It was announced on 15 November that Talal Ali Silo, the official spokesman of the Syrian Democratic Forces (SDF), had fled to the EUPHRATES SHIELD zone in northern Aleppo, run by rebels operating under the Free Syrian Army (FSA) brand that are dependent on Turkey. The SDF is the partner force in Syria for the U.S.-led Coalition against the Islamic State (IS). Though the SDF presents itself as a multi-ethnic coalition of Kurds and Arabs, it was initiated as a front for the Kurdistan Workers’ Party (PKK). By attaching non-Kurdish units to a PKK core and using the SDF banner, it circumvented various legal and political obstacles for Coalition states. But all real power has remained in the hands of the PKK, which has systematically purged all genuinely independent power centres within the SDF. Silo, a Turkoman, helped further the narrative of the SDF’s ethnic inclusivity, and his defection underlines the reality of the organization’s political exclusivity. Continue reading
Muhammad Shakar had, according to his martyr biography, “become influenced by Salafism in 1997-98 while serving as a part of [Saddam] Hussein’s Special Republican Guard”. Quitting the military and returning to his home in Mosul, Shakar was harassed by the regime until he went to join Ansar al-Islam in the mountains of Kurdistan.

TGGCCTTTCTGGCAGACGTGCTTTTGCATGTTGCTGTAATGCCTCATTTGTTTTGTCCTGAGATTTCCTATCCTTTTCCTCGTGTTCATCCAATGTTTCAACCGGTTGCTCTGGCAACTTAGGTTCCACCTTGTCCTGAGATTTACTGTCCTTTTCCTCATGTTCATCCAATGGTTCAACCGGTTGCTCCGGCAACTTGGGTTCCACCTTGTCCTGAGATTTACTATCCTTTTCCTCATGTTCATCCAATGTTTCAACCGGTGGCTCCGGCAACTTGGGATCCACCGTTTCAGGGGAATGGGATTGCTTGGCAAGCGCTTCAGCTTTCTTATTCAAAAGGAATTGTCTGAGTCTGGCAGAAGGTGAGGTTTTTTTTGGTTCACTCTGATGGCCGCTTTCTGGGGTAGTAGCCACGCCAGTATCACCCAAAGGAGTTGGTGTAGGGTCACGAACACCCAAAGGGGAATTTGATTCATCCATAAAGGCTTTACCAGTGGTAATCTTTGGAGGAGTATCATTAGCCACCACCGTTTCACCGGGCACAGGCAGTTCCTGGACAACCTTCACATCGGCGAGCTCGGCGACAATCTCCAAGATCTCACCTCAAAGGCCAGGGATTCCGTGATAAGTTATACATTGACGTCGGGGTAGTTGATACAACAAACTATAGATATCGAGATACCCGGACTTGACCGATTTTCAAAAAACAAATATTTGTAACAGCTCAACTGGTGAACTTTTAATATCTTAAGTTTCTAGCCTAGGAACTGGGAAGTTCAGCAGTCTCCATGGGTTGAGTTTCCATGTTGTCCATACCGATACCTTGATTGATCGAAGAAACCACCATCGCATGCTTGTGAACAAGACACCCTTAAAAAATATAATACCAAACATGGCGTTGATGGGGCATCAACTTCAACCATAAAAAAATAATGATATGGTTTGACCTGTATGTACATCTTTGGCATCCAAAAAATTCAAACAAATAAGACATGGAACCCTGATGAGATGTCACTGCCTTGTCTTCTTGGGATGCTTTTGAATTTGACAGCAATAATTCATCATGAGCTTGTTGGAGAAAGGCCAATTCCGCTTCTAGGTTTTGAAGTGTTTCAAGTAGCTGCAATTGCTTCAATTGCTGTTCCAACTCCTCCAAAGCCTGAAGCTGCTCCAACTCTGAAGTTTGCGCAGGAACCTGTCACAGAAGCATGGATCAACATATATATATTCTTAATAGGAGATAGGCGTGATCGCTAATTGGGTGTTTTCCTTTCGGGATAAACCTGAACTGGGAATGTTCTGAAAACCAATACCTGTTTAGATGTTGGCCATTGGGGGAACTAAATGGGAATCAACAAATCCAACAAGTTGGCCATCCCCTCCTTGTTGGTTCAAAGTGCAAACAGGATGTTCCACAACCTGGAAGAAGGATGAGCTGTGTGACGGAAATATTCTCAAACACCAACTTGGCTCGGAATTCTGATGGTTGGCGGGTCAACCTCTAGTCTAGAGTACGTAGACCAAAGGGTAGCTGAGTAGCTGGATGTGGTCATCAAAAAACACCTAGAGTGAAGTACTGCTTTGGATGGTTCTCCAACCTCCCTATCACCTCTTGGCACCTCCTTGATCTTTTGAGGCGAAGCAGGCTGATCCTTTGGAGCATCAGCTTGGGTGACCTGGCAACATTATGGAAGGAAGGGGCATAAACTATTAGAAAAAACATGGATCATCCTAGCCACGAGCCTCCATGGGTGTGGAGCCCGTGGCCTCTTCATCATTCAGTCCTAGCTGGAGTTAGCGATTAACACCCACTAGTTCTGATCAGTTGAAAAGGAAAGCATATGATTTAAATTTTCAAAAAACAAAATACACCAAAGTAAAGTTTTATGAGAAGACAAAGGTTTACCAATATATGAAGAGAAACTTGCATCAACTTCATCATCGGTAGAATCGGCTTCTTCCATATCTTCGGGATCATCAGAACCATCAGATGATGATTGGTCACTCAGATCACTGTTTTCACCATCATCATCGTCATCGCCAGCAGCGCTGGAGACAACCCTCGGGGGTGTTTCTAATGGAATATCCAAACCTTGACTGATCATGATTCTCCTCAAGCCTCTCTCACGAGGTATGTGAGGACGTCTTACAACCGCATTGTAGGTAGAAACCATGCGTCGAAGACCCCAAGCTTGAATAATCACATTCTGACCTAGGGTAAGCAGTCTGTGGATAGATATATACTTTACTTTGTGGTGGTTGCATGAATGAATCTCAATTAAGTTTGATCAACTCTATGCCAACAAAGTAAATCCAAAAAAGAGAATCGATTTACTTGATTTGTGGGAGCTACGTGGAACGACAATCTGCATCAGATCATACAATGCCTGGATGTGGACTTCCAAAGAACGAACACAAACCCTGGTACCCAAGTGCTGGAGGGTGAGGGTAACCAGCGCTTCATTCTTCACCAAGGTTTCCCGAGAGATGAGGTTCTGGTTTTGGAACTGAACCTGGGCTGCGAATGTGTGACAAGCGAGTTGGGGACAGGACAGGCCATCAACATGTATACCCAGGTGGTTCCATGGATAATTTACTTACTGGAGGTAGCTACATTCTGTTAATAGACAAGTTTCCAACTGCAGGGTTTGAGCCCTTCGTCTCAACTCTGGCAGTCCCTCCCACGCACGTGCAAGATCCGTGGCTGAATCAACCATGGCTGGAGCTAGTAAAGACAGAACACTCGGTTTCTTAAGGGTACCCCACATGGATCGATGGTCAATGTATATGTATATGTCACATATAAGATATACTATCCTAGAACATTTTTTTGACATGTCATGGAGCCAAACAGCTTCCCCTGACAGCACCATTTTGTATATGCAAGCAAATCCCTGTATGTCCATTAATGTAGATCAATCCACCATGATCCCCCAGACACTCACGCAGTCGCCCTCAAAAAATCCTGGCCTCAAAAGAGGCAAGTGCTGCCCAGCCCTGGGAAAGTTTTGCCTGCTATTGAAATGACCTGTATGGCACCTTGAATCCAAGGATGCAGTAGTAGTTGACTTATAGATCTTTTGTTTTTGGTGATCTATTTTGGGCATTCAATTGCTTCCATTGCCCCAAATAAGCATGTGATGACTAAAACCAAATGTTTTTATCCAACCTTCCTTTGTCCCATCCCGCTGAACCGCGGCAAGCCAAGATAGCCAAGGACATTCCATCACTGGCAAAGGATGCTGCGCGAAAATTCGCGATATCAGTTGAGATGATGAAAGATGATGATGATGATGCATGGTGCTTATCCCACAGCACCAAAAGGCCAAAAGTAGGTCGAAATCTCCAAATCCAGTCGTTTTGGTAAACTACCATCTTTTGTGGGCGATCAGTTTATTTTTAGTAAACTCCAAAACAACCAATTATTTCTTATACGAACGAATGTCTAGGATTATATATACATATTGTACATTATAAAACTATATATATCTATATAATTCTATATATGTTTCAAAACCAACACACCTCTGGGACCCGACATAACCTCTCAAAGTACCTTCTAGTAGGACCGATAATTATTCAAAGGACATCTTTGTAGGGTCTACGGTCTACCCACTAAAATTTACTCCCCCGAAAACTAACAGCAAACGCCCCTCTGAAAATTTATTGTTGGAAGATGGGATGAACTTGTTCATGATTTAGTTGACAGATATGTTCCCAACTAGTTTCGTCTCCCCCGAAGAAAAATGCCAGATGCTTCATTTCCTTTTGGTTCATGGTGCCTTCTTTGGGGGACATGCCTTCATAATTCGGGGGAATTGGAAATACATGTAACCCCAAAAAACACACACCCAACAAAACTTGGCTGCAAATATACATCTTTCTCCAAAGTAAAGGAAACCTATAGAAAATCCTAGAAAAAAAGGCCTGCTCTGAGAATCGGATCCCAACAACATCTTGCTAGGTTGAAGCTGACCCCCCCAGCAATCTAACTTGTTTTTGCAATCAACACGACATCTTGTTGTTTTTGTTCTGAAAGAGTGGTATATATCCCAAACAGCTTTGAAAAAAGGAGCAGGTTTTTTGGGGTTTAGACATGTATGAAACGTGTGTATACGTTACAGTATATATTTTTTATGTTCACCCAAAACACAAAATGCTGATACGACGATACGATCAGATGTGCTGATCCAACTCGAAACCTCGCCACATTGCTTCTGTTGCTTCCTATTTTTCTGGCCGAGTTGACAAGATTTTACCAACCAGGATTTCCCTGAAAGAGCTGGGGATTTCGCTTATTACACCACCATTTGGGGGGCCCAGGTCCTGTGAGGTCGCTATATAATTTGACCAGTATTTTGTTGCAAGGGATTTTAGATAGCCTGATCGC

Shakar, known as Abu Talha al-Ansari or Abu Talha al-Mawsuli, joined the predecessor to Islamic State either just before or just after Saddam fell, and he was arrested in Mosul on 14 June 2005. Continue reading
The Kurdistan Regional Government (KRG) held a referendum on 25 September, and voted overwhelmingly—with nearly 93% in favour—for independence. The comparison with Brexit might have been overworked by all sides, but there was a familiarity: while the result itself was not a shock, the fact of the referendum itself came as a surprise to many in what one might call the global elite, which lectured in that endearing way that had such success in deterring Brits a year ago. Then as now, the effect was, if anything, to stoke the bloody-mindedness of a population that had considerable qualms but had enough pride to repudiate being harangued in those accents. Still, as with Brexit, it wasn’t as if the naysayers didn’t have a case, and now comes the really difficult work. Continue reading
The West’s Syria policy is beginning to unravel of its own contradictions.
The Turkish government launched airstrikes against the positions of the Kurdistan Workers’ Party (PKK) in north-eastern Syria and the Sinjar area of north-western Iraq in the early hours of 25 April. There were international ramifications to this because the PKK in Syria, which operates politically under the name of the Democratic Union Party (PYD) and militarily as the People’s Defence Units (YPG), is the main partner of the U.S.-led Coalition against the Islamic State (IS). Turkey has protested the U.S. engaging the YPG/PKK so deeply and exclusively as its anti-IS partner, being displeased at the U.S.’s uncritical (public) stance toward the YPG, even after the YPG violated U.S.-brokered agreements on its operational theatres and used Russian airstrikes to attack Turkey- and CIA-backed rebels.